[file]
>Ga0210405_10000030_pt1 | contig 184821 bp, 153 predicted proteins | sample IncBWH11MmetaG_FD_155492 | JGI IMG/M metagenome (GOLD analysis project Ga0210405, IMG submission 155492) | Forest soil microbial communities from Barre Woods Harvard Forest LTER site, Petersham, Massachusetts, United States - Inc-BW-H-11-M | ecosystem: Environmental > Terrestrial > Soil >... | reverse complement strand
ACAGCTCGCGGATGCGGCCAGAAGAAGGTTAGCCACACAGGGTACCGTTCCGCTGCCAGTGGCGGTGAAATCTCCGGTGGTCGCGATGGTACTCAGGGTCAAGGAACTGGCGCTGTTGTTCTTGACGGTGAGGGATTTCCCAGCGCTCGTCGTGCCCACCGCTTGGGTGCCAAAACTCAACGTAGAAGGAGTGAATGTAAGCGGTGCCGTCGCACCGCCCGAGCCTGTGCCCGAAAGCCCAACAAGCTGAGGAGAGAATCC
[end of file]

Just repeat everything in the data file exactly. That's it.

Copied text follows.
>Ga0210405_10000030_pt1 | contig 184821 bp, 153 predicted proteins | sample IncBWH11MmetaG_FD_155492 | JGI IMG/M metagenome (GOLD analysis project Ga0210405, IMG submission 155492) | Forest soil microbial communities from Barre Woods Harvard Forest LTER site, Petersham, Massachusetts, United States - Inc-BW-H-11-M | ecosystem: Environmental > Terrestrial > Soil >... | reverse complement strand
ACAGCTCGCGGATGCGGCCAGAAGAAGGTTAGCCACACAGGGTACCGTTCCGCTGCCAGTGGCGGTGAAATCTCCGGTGGTCGCGATGGTACTCAGGGTCAAGGAACTGGCGCTGTTGTTCTTGACGGTGAGGGATTTCCCAGCGCTCGTCGTGCCCACCGCTTGGGTGCCAAAACTCAACGTAGAAGGAGTGAATGTAAGCGGTGCCGTCGCACCGCCCGAGCCTGTGCCCGAAAGCCCAACAAGCTGAGGAGAGAATCC